Tongtianlong

Name: Tongtianlong ‭(‬Tongtianyan dragon‭)‬.
Phonetic: Tong-te-an-long.
Named By: J.‭ ‬Lü,‭ ‬R.‭ ‬Chen,‭ ‬S.‭ ‬L.‭ ‬Brusatte,‭ ‬Y.‭ ‬Zhu‭ & ‬C.‭ ‬Shen‭ ‬-‭ ‬2016.
Classification: Chordata,‭ ‬Reptilia,‭ ‬Dinosauria,‭ ‬Threropoda,‭ ‬Oviraptoridae.
Species: T.‭ ‬limosus‭ (‬type‭)‬.
Diet: Uncertain.
Size: Skull roughly about‭ ‬13‭ ‬centimetres long.
Known locations: China,‭ ‬Jiangxi Province‭ ‬-‭ ‬Nanxiong Formation.
Time period: Maastrichtian of the Cretaceous.
Fossil representation: Skull and partial post cranial skeleton.




       Tongtianlong was discovered when blasting of a mudstone deposit revealed the skeleton of this dinosaur for the first time since the Cretaceous.‭ ‬Unfortunately this blasting process destroyed some of the skeleton,‭ ‬but fortunately when workers at the site realised what was there,‭ ‬they halted operations long enough to recover the specimen.‭ ‬This included a skull and a significant portion of the post cranial skeleton.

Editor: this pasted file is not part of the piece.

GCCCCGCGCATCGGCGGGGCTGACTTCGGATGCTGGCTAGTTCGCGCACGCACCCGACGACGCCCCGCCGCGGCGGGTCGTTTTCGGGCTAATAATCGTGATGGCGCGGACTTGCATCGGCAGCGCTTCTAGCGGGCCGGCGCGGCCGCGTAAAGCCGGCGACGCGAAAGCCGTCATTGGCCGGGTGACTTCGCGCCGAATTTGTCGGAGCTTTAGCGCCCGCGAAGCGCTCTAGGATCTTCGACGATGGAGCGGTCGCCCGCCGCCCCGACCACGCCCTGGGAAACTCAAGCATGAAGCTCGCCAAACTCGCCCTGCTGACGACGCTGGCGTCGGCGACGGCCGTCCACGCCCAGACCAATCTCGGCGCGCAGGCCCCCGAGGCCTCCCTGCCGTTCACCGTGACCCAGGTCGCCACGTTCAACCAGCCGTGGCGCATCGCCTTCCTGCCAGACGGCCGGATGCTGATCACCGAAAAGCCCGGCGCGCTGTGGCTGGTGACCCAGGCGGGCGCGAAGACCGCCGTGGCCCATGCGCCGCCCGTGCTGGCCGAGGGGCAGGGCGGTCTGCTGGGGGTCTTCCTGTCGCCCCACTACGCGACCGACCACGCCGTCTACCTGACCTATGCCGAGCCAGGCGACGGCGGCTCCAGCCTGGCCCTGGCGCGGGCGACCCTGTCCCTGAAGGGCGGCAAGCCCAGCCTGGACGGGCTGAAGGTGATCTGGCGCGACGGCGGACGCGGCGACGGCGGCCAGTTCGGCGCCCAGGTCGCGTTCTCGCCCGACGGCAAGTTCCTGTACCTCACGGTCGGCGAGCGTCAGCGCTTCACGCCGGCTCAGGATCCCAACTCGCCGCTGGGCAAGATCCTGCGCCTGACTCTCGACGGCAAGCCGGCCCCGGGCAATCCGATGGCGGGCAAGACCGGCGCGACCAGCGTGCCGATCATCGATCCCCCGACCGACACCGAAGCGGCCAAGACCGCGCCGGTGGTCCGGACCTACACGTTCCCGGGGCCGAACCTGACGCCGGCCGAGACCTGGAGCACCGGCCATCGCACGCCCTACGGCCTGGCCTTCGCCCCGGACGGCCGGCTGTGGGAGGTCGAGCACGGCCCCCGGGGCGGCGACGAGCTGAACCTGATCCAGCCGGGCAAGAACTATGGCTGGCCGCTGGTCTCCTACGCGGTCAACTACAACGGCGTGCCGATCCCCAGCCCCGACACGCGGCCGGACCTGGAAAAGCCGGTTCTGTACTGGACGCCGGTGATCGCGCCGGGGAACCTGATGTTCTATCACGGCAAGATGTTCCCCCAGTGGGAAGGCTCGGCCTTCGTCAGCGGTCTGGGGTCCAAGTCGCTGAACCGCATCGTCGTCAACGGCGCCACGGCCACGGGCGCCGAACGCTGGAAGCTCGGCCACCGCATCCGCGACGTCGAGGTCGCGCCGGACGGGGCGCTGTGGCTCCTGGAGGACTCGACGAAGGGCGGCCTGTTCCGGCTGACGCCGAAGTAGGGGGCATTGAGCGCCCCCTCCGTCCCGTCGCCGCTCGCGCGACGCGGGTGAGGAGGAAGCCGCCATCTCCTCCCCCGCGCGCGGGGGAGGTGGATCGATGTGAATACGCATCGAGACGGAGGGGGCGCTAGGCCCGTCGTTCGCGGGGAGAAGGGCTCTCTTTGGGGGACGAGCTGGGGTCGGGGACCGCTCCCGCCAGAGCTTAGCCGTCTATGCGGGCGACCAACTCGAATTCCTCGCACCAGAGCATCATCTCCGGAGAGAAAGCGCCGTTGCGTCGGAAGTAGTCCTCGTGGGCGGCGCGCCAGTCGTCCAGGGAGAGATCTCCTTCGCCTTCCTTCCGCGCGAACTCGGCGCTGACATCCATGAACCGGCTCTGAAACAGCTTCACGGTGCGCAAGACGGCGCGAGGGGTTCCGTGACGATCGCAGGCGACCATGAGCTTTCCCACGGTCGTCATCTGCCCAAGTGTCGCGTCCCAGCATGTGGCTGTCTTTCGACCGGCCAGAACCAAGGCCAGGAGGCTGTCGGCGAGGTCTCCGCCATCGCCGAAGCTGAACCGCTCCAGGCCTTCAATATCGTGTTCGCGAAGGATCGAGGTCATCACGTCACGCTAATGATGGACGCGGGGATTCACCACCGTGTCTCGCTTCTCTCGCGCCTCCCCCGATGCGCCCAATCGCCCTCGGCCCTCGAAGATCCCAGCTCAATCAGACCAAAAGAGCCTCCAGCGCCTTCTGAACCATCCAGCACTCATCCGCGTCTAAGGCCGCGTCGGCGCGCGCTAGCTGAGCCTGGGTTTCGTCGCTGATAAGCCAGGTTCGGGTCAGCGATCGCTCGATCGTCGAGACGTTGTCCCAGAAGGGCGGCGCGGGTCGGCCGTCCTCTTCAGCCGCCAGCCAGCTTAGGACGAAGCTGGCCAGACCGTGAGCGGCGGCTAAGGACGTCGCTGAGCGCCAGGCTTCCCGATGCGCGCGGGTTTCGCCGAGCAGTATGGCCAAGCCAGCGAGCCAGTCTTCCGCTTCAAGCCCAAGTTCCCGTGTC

Tongtianlong was a smaller oviraptorid dinosaur,‭ ‬and at the time of its naming,‭ ‬the sixth distinct genus of oviraptorid dinosaur discovered from the Nanxiong Formation of China.‭ ‬Tongtianlong primarily stands apart from these others by the shape of its skull,‭ ‬with the rear portion behind and above the eyes rising into a dome-like structure.‭ ‬The number of distinct oviraptorid dinosaur genera suggests that these dinosaurs filled different niches in the ecosystems.‭ ‬Aside from Tongtianlong,‭ ‬other ovipatorid dinosaur genera from this formation include Ganzhousaurus,‭ ‬Banji,‭ ‬Jiangxisaurus,‭ ‬Huanansaurus and Nankangia.
       The holotype specimen‭ (‬remains of first discovered individual‭) ‬of Tongtianlong is noted for being discovered with arms splayed out to the sides and the head raised up.‭ ‬This pose and the fact the holotype specimen has discovered in mudstone‭ (‬sedimentary rock formed by the long-time compression of mud‭) ‬suggests that this individual dinosaur had become trapped in a mud deposit,‭ ‬and died while trying to free itself.

Further reading
-‭ ‬A Late Cretaceous diversification of Asian oviraptorid dinosaurs:‭ ‬evidence from a new species preserved in an unusual posture.‭ ‬-‭ ‬Scientific Reports‭ ‬6:35780:1-12‭ ‬-‭ ‬J.‭ ‬Lü,‭ ‬R.‭ ‬Chen,‭ ‬S.‭ ‬L.‭ ‬Brusatte,‭ ‬Y.‭ ‬Zhu‭ & ‬C.‭ ‬Shen‭ ‬-‭ ‬2016.



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